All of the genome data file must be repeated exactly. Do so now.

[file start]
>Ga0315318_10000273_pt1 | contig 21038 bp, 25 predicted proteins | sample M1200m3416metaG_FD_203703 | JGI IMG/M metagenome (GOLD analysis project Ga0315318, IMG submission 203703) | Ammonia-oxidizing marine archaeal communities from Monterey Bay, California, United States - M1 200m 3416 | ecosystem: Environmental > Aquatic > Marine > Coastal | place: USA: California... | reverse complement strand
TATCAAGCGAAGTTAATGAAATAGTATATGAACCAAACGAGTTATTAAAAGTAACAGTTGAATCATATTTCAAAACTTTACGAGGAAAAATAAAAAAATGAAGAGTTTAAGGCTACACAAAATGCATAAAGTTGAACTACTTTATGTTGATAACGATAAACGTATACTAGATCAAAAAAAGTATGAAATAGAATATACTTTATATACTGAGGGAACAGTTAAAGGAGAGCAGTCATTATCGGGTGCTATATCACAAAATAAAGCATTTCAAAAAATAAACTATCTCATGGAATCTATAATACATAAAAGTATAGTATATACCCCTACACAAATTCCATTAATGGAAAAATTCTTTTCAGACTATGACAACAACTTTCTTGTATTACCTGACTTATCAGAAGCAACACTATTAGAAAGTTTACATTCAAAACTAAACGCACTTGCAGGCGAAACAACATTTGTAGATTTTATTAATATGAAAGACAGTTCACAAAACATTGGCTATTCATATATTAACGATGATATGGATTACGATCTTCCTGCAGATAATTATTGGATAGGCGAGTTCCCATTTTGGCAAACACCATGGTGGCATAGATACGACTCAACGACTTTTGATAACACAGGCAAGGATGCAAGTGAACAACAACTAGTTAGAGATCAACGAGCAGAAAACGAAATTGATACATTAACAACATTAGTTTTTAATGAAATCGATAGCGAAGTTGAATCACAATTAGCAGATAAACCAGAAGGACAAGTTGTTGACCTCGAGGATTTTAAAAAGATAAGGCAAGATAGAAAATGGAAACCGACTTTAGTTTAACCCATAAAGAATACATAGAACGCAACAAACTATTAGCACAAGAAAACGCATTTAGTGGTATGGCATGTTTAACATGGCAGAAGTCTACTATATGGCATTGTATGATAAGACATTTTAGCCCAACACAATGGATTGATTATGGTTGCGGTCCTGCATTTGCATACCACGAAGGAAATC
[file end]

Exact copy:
>Ga0315318_10000273_pt1 | contig 21038 bp, 25 predicted proteins | sample M1200m3416metaG_FD_203703 | JGI IMG/M metagenome (GOLD analysis project Ga0315318, IMG submission 203703) | Ammonia-oxidizing marine archaeal communities from Monterey Bay, California, United States - M1 200m 3416 | ecosystem: Environmental > Aquatic > Marine > Coastal | place: USA: California... | reverse complement strand
TATCAAGCGAAGTTAATGAAATAGTATATGAACCAAACGAGTTATTAAAAGTAACAGTTGAATCATATTTCAAAACTTTACGAGGAAAAATAAAAAAATGAAGAGTTTAAGGCTACACAAAATGCATAAAGTTGAACTACTTTATGTTGATAACGATAAACGTATACTAGATCAAAAAAAGTATGAAATAGAATATACTTTATATACTGAGGGAACAGTTAAAGGAGAGCAGTCATTATCGGGTGCTATATCACAAAATAAAGCATTTCAAAAAATAAACTATCTCATGGAATCTATAATACATAAAAGTATAGTATATACCCCTACACAAATTCCATTAATGGAAAAATTCTTTTCAGACTATGACAACAACTTTCTTGTATTACCTGACTTATCAGAAGCAACACTATTAGAAAGTTTACATTCAAAACTAAACGCACTTGCAGGCGAAACAACATTTGTAGATTTTATTAATATGAAAGACAGTTCACAAAACATTGGCTATTCATATATTAACGATGATATGGATTACGATCTTCCTGCAGATAATTATTGGATAGGCGAGTTCCCATTTTGGCAAACACCATGGTGGCATAGATACGACTCAACGACTTTTGATAACACAGGCAAGGATGCAAGTGAACAACAACTAGTTAGAGATCAACGAGCAGAAAACGAAATTGATACATTAACAACATTAGTTTTTAATGAAATCGATAGCGAAGTTGAATCACAATTAGCAGATAAACCAGAAGGACAAGTTGTTGACCTCGAGGATTTTAAAAAGATAAGGCAAGATAGAAAATGGAAACCGACTTTAGTTTAACCCATAAAGAATACATAGAACGCAACAAACTATTAGCACAAGAAAACGCATTTAGTGGTATGGCATGTTTAACATGGCAGAAGTCTACTATATGGCATTGTATGATAAGACATTTTAGCCCAACACAATGGATTGATTATGGTTGCGGTCCTGCATTTGCATACCACGAAGGAAATC